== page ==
The second edition of the Newcastle 500 has been raced and won, and there are plenty of things to talk about as another fantastic season of Supercars came to an end.
There were many subplots entering the final round of the 2018 Supercars Championship, one of which was the two-way showdown between Kiwi drivers Scott McLaughlin and Shane van Gisbergen for the title, the pair having traded wins in the previous round in Auckland.
Another was the emotion surrounding Craig Lowndes, who is now officially retired as a full-time driver but will continue as a co-driver in the three endurance events, including Bathurst.
But if there was one driver that was motivated the most to win, it was Scott McLaughlin.
The 25-year-old Shell Power Racing driver entered the weekend leading van Gisbergen by 14 points, which meant, for the second year running, the Supercars Championship title had the potential to go down to the wire.
McLaughlin was returning to Newcastle for the first time since last year’s dramatic finale, in which he copped a post-race pit lane penalty for a driving infringement involving Craig Lowndes, the result being that Jamie Whincup, who won the Sunday race after finishing 21st on the Saturday, took out his seventh championship title.
Scott McLaughlin (Photo by Daniel Kalisz/Getty Images)
The 25-year-old insists that he has not watched a replay of the race since, but was more focused on winning his first Championship and not wanting to revisit the demons of last year which could have threatened to come back and haunt him again.
When van Gisbergen, the 2016 champion, took out the first race on the Saturday after overtaking McLaughlin on the penultimate turn on the final lap, it appeared that the margin between the two Kiwis had been reduced to just two points, meaning the Sunday race would’ve been a winner-takes-all affair.
After qualifying second-fastest, McLaughlin took the lead on lap 53 and when he established a margin of five seconds over van Gisbergen in the later stages, it appeared that he would extend his championship lead until he was overtaken by his rival just metres from victory after running low on fuel on the final lap.
However, hours after the fans had filed out of the street circuit, race stewards then launched an investigation into the 29-year-old’s third pit stop, in which his car was lowered before the refuelling hose was removed, soon after.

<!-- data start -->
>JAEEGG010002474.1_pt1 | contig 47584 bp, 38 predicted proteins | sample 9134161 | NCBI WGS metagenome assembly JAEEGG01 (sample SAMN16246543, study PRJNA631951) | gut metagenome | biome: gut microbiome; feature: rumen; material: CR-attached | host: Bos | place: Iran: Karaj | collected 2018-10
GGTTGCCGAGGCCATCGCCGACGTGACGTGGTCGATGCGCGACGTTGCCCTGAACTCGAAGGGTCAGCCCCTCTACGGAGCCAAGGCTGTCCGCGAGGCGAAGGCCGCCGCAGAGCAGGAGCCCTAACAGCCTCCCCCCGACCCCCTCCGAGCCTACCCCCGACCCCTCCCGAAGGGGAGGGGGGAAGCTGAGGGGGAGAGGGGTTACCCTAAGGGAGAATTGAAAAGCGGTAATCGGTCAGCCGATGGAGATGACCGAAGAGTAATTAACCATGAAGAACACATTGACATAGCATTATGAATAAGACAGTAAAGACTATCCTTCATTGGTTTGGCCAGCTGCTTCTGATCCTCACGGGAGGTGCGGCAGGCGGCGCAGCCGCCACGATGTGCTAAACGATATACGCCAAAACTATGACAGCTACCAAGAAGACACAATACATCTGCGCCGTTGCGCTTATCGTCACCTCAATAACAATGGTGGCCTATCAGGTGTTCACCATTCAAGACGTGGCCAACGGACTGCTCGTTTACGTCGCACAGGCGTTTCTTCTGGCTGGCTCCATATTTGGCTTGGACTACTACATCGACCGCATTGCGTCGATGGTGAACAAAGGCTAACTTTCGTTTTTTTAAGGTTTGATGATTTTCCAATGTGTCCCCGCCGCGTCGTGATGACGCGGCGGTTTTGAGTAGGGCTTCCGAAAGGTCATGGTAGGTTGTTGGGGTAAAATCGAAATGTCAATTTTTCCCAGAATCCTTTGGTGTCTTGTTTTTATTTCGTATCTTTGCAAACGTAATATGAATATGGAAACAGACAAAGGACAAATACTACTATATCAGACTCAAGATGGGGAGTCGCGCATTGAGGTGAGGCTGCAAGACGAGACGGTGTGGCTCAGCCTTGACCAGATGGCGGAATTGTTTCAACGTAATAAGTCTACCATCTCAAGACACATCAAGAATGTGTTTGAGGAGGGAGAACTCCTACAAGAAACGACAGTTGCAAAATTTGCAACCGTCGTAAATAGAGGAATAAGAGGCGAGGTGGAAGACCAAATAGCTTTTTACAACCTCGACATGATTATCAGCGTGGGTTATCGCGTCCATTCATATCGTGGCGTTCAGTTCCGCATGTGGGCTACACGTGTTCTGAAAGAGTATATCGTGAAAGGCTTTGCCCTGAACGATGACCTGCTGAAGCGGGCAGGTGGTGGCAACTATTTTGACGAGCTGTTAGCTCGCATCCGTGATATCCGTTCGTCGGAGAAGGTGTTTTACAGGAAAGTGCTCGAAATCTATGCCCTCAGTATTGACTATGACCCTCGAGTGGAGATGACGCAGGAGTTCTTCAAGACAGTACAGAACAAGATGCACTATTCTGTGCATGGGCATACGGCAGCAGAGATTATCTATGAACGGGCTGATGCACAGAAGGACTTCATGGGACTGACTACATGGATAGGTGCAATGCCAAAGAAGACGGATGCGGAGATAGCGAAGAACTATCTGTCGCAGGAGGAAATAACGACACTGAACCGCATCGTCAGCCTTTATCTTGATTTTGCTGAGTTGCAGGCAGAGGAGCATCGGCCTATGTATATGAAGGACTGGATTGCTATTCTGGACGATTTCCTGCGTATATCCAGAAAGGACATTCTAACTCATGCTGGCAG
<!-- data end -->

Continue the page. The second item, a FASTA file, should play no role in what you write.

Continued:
It was then revealed on the Sunday morning that a 25-second penalty had been applied, stripping him of his race win and demoting him to fifth place, with McLaughlin promoted to race winner.
So, instead of the two points the margin could’ve been, it was now 53 points in the Shell driver’s favour, and all he had to do was finish sixth or higher in the Sunday race to win the championship, irrespective of van Gisbergen’s result.
This robbed fans of what would’ve been one of the fiercest season finales in recent Supercars history, whereby whoever of the two Kiwis finished ahead would win the title.
After taking the lead in the second half of the race, McLaughlin was overtaken by David Reynolds with only a few laps remaining, but otherwise produced a mature drive to finish second, but most importantly, claim his first Supercars Championship.
For all the hype and emotion surrounding Craig Lowndes, who was retiring from full-time racing at the end of the season, the 44-year-old endured a farewell event he would rather forget, finishing 23rd after blowing up during a pit-stop on the Saturday, as well as finishing just outside the top ten on the Sunday.
However, he finished fourth in the championship standings, behind Whincup who claimed third place.
Lowndes leaves full-time motorsport as one of the greats, having won three Championship titles (in 1996, 1998 and 1999) and reigned at Mount Panorama seven times, including this year.
Craig Lowndes. (Photo: VUE Images / Red Bull Content Pool)
Elsewhere, Simona de Silvestro achieved a significant milestone, her tenth-place finish in the Saturday race being her best in her Supercars career.
In the end though, McLaughlin leaves Newcastle as a deserving Championship winner, doing so on the very same circuit where his perceived ‘win at all costs’ attitude (think speeding into pit lane and crunching Craig Lowndes into the wall on the penultimate lap) cost him dearly twelve months ago.
It marks the seventh time a Kiwi driver has won the Supercars Championship, and it is also the second time in three years this has happened, after Shane van Gisbergen took out the 2016 title.
Any chance he had of claiming his second title in three years were cruelled by the aforementioned penalty he copped from the Saturday race, meaning he finished second in the standings.
But that’s all she wrote for the 2018 Supercars Championship, and if this year was anything to go by, then 2019 promises to be just as exciting and intriguing.